Recall that 220.127.116.11 was matched by both 208.130.28/22 and 208.128/11. In fact, all the addresses matched by 208.130.28/22 are also matched by 208.128/11. As the diagram shows, everything matching 208.130.28/22 must agree with it in the first 22 bits. Likewise, everything matching 208.128/11 must agree with it in the first 11 bits. Since the first 11 bits of the two prefixes are the same, everything matching the longer one (22 bits) will by necessity match the shorter one as well. The converse is not true - the longer prefix does not match everything the shorter prefix does, since the middle 11 bits could be anything to match the shorter prefix, but must follow an exact pattern to match the longer one.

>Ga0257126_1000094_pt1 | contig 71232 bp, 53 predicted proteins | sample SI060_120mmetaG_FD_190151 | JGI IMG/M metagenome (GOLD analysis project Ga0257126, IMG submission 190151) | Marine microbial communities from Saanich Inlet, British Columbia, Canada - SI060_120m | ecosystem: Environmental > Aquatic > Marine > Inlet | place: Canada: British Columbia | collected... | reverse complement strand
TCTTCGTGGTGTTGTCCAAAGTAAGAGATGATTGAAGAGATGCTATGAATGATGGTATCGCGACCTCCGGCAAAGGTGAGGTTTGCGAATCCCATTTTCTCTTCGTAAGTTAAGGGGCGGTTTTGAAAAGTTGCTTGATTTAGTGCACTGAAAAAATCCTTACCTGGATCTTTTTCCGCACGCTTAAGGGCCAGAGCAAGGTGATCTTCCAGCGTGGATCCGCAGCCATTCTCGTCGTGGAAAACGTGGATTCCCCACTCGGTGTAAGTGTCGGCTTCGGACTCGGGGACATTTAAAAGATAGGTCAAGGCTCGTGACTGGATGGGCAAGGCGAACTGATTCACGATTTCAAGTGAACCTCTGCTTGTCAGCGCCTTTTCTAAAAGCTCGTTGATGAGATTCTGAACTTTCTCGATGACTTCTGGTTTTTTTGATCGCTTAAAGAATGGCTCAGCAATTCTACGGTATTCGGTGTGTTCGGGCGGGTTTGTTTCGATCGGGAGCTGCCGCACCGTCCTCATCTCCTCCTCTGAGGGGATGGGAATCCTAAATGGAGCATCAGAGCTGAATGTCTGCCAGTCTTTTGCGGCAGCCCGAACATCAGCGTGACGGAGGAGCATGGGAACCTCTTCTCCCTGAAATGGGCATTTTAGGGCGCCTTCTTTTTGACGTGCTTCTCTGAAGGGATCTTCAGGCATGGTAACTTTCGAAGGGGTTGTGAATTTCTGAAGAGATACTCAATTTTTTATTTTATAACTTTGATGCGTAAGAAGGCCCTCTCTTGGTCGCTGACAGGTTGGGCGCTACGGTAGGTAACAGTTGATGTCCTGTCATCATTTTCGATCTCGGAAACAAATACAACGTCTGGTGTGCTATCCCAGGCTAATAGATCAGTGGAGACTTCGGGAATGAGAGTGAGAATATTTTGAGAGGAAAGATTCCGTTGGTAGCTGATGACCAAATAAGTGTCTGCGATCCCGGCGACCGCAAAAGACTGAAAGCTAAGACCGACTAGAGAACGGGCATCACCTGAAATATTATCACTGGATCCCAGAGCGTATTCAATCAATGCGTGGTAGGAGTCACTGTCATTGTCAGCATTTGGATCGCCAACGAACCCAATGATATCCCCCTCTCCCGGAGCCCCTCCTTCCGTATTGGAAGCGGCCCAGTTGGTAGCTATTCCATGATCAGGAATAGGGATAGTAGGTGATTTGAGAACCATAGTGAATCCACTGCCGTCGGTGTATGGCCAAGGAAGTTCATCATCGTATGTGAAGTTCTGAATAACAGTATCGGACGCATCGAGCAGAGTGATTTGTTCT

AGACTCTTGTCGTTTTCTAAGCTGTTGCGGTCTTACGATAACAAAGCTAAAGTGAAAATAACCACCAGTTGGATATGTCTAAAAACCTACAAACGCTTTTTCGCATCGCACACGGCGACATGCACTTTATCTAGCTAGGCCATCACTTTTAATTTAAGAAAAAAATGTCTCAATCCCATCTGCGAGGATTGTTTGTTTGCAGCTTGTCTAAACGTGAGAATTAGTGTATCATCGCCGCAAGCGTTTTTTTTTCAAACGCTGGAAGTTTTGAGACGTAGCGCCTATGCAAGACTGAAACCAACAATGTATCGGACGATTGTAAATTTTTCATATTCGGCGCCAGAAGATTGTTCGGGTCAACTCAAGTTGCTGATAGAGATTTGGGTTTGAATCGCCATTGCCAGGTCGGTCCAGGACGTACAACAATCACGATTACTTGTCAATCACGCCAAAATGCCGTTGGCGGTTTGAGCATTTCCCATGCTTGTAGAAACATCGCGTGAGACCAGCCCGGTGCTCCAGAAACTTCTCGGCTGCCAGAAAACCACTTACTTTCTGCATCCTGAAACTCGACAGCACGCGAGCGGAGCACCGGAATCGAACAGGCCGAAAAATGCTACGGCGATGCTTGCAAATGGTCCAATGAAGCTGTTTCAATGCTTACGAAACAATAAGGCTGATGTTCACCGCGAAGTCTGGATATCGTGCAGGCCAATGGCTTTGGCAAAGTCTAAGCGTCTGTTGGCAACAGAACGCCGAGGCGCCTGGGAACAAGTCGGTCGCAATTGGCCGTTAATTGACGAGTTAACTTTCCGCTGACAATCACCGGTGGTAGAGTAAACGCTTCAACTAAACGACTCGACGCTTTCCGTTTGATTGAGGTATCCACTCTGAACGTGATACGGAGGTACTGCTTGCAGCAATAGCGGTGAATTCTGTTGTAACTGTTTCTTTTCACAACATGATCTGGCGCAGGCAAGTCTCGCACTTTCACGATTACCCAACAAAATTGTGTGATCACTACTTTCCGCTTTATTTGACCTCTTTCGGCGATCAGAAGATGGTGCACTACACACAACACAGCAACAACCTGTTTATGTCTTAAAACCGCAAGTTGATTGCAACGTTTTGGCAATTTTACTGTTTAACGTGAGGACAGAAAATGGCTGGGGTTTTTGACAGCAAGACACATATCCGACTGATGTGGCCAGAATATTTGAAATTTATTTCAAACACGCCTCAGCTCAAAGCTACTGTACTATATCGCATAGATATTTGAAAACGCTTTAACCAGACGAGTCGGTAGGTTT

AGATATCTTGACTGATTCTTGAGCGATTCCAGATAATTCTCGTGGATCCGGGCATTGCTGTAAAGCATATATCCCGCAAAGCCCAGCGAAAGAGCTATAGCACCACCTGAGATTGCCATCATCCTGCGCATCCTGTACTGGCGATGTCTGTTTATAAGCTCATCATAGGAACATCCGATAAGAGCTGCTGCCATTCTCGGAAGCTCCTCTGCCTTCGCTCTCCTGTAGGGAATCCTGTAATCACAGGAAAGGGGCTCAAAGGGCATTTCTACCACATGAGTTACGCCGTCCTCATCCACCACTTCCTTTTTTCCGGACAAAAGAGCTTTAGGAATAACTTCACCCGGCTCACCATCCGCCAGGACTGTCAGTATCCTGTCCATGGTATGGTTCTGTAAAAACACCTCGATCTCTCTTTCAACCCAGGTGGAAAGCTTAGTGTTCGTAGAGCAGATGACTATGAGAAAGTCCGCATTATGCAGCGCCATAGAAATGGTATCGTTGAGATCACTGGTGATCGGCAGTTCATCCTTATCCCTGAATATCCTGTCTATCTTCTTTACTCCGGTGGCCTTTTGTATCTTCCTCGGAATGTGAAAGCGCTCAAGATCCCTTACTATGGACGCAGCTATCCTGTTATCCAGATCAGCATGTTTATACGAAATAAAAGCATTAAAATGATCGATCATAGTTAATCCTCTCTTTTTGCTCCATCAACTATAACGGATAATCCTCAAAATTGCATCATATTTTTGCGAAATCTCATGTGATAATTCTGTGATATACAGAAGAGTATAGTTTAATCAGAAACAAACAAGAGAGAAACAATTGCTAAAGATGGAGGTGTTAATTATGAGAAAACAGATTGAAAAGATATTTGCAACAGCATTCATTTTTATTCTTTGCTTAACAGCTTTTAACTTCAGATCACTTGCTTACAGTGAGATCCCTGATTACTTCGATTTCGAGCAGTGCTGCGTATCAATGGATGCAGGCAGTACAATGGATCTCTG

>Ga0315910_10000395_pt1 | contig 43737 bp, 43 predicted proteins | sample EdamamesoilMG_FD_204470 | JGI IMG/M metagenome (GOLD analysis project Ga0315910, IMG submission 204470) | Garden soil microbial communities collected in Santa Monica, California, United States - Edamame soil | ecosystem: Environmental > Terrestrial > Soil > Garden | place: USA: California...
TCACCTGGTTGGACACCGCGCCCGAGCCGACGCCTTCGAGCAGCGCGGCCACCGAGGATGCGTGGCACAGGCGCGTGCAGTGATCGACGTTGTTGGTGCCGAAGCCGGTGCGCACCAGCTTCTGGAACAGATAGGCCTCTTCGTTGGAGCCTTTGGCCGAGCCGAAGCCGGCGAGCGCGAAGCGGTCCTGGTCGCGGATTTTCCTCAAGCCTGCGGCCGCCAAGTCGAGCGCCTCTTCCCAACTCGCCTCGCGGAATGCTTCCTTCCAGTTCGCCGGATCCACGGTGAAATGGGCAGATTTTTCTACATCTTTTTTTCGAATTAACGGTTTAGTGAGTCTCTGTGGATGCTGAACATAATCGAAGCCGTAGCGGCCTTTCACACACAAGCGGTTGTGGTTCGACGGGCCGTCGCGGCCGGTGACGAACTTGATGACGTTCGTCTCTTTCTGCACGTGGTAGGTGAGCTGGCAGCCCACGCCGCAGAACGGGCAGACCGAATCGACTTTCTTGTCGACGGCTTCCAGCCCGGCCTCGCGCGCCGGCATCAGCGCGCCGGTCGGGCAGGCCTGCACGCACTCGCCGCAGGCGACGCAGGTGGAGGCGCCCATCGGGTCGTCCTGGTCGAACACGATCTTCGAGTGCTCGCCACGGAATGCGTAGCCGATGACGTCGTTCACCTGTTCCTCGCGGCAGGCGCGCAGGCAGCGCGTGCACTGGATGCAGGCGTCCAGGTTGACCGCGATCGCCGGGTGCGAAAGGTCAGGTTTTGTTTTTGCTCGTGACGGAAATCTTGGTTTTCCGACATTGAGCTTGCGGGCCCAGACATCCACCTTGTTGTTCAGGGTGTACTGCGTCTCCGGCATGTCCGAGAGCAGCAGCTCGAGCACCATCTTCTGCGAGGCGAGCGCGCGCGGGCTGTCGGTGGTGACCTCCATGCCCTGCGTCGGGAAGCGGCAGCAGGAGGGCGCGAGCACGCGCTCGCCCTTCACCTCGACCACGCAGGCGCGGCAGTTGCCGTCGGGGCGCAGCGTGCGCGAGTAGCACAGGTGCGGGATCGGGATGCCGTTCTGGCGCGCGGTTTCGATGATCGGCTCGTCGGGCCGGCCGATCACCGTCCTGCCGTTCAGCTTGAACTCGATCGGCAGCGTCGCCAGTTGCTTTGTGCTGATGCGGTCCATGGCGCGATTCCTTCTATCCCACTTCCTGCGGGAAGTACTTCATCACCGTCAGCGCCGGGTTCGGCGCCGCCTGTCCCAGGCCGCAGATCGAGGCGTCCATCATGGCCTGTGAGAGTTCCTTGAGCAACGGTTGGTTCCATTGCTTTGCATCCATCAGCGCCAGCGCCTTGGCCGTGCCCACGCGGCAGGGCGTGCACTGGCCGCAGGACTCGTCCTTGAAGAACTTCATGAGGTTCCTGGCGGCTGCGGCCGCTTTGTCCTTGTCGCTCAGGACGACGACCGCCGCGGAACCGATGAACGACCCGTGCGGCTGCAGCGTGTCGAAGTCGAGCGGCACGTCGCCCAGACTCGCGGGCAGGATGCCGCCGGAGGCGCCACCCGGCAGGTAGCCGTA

If a shorter prefix matches everything a longer prefix does, we say that the shorter prefix contains the longer one, and that the longer prefix extends, or is an extension of, the shorter one. Since longer prefixes, with larger prefix length numbers, match fewer IP addresses, I will try to avoid using the confusing terms larger or smaller, and instead use longer and shorter when referring to IP address prefixes.
Longer prefixes match fewer addresses and extend shorter ones